Sincerely,

Gary Ruskin
Executive Director

———————————

U.S. Right to Know sent the letters to Coca-Cola Co. CEO Muhtar Kent, PepsiCo Inc. CEO Indra Nooyi, and Dr Pepper Snapple Group CEO Larry Young.

On April 9, U.S. Right to Know requested the Federal Trade Commission (FTC) and the Food and Drug Administration (FDA) to stop Coca-Cola Co. and PepsiCo Inc. from using the term “diet” in advertising, branding and labeling of Diet Coke and Diet Pepsi, because it appears to be deceptive, false and misleading.

Texts of the U.S. Right to Know requests to FTC and FDA are available at:
FTC: http://usrtk.org/wp-content/uploads/2015/04/FTC-artificial-sweetener-letter.pdf
FDA: http://usrtk.org/wp-content/uploads/2015/04/FDA-artificial-sweetener-petition.pdf

U.S. Right to Know is a new nonprofit food organization that investigates and reports on what food companies don’t want us to know about our food. For more information, please see our website at usrtk.org.

-30-

[1] Yang Q, “Gain Weight by ‘Going Diet?’ Artificial Sweeteners and the Neurobiology of Sugar Cravings.” Yale Journal of Biology and Medicine, 2010 Jun;83(2):101-8. PMID: 20589192.

[2] Mattes RD, Popkin BM, “Nonnutritive Sweetener Consumption in Humans: Effects on Appetite and Food Intake and Their Putative Mechanisms.” American Journal of Clinical Nutrition, December 3, 2008. 2009 Jan;89(1):1-14. PMID: 19056571.

[3] Brown RJ, de Banate MA, Rother KI, “Artificial Sweeteners: a Systematic Review of Metabolic Effects in Youth.” International Journal of Pediatric Obesity, 2010 Aug;5(4):305-12. PMID: 20078374.

[4] Swithers SE, “Artificial Sweeteners Produce the Counterintuitive Effect of Inducing Metabolic Derangements.” Trends in Endocrinology and Metabolism, July 10, 2013. 2013 Sep;24(9):431-41. PMID: 23850261.

[5] Fowler SP, Williams K, Resendez RG, Hunt KJ, Hazuda HP, Stern MP. “Fueling the Obesity Epidemic? Artificially Sweetened Beverage Use and Long-Term Weight Gain.” Obesity, 2008 Aug;16(8):1894-900. PMID: 18535548.

[6] Forshee RA, Storey ML, “Total Beverage Consumption and Beverage Choices Among Children and Adolescents.” International Journal of Food Sciences and Nutrition. 2003 Jul;54(4):297-307. PMID: 12850891.

[7] Blum JW, Jacobsen DJ, Donnelly JE, “Beverage Consumption Patterns in Elementary School Aged Children Across a Two-Year Period.” Journal of the American College of Nutrition, 2005 Apr;24(2):93-8. PMID: 15798075.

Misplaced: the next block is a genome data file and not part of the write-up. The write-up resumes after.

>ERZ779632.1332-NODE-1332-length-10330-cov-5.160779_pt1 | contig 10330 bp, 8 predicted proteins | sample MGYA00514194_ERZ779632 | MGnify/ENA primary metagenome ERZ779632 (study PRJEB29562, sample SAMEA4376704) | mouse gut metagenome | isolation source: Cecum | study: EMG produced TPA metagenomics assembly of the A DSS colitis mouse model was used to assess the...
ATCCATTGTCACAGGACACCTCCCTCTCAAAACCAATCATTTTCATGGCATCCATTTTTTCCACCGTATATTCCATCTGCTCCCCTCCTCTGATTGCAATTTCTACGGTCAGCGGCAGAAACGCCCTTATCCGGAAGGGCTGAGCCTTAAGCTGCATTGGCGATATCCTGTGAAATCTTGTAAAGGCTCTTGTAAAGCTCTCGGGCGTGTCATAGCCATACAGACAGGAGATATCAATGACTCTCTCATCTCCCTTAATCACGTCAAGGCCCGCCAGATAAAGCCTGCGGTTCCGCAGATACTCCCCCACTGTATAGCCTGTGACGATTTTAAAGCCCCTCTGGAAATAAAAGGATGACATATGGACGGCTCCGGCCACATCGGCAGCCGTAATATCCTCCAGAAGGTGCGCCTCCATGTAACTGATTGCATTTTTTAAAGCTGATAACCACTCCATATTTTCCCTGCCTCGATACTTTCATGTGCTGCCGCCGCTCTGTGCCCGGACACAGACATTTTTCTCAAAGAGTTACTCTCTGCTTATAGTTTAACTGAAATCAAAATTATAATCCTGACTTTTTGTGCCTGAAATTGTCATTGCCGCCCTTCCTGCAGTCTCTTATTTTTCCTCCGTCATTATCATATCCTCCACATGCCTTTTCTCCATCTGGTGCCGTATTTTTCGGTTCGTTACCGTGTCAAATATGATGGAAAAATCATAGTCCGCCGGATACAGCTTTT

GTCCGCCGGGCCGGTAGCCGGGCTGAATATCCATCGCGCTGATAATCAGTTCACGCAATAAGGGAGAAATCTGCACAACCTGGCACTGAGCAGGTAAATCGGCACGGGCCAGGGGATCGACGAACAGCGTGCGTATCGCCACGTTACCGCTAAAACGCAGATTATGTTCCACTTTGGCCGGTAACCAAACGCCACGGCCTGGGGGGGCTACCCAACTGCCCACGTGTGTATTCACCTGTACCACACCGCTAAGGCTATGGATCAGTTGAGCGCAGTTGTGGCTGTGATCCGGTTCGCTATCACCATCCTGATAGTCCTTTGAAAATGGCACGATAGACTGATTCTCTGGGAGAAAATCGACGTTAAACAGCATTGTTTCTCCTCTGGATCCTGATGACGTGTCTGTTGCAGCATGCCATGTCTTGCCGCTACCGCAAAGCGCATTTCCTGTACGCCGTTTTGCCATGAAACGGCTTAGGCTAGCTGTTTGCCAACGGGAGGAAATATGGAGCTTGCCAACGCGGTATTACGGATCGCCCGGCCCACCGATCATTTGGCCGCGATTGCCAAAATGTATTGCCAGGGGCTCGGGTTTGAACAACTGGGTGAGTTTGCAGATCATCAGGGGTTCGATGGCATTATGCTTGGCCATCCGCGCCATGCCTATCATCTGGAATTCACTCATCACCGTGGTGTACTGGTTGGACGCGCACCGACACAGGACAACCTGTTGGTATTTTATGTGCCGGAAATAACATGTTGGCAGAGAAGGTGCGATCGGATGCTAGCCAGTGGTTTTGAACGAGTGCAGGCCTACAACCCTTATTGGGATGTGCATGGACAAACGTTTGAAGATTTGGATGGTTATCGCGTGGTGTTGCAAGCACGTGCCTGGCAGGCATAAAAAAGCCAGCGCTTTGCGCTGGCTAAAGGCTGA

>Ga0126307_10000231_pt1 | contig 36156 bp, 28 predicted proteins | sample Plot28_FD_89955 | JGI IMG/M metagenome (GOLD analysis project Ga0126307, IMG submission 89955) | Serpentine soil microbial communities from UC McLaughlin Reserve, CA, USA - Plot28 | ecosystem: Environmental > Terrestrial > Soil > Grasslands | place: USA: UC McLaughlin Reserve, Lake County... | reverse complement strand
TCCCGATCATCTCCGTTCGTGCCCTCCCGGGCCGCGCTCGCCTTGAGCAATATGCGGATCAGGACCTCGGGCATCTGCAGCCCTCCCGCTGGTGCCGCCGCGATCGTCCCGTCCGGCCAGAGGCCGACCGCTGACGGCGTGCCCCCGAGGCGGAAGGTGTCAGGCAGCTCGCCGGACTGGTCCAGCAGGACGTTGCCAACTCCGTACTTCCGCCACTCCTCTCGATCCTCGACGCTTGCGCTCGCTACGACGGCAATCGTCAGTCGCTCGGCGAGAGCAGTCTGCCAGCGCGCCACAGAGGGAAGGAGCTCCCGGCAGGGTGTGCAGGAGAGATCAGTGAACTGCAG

[8] Berkey CS, Rockett HR, Field AE, Gillman MW, Colditz GA. “Sugar-Added Beverages and Adolescent Weight Change.”Obes Res. 2004 May;12(5):778-88. PMID: 15166298.

[9] Yang Q, “Gain Weight by ‘Going Diet?’ Artificial Sweeteners and the Neurobiology of Sugar Cravings.” Yale Journal of Biology and Medicine, 2010 Jun;83(2):101-8. PMID: 20589192.

[10] Yang Q, “Gain Weight by ‘Going Diet?’ Artificial Sweeteners and the Neurobiology of Sugar Cravings.” Yale Journal of Biology and Medicine, 2010 Jun;83(2):101-8. PMID: 20589192.

[11] Yang Q, “Gain Weight by ‘Going Diet?’ Artificial Sweeteners and the Neurobiology of Sugar Cravings.” Yale Journal of Biology and Medicine, 2010 Jun;83(2):101-8. PMID: 20589192.

[12] Bleich SN, Wolfson JA, Vine S, Wang YC, “Diet-Beverage Consumption and Caloric Intake Among US Adults, Overall and by Body Weight.” American Journal of Public Health, January 16, 2014. 2014 Mar;104(3):e72-8. PMID: 24432876.

[13] Fowler S, Williams K, Hazuda H, “Diet Soda Intake Is Associated with Long-Term Increases in Waist Circumference in a Biethnic Cohort of Older Adults: The San Antonio Longitudinal Study of Aging.” Journal of the American Geriatrics Society, March 17, 2015.

[14] Suez J. et al., “Artificial Sweeteners Induce Glucose Intolerance by Altering the Gut Microbiota.” Nature, September 17, 2014. 2014 Oct 9;514(7521):181-6. PMID: 25231862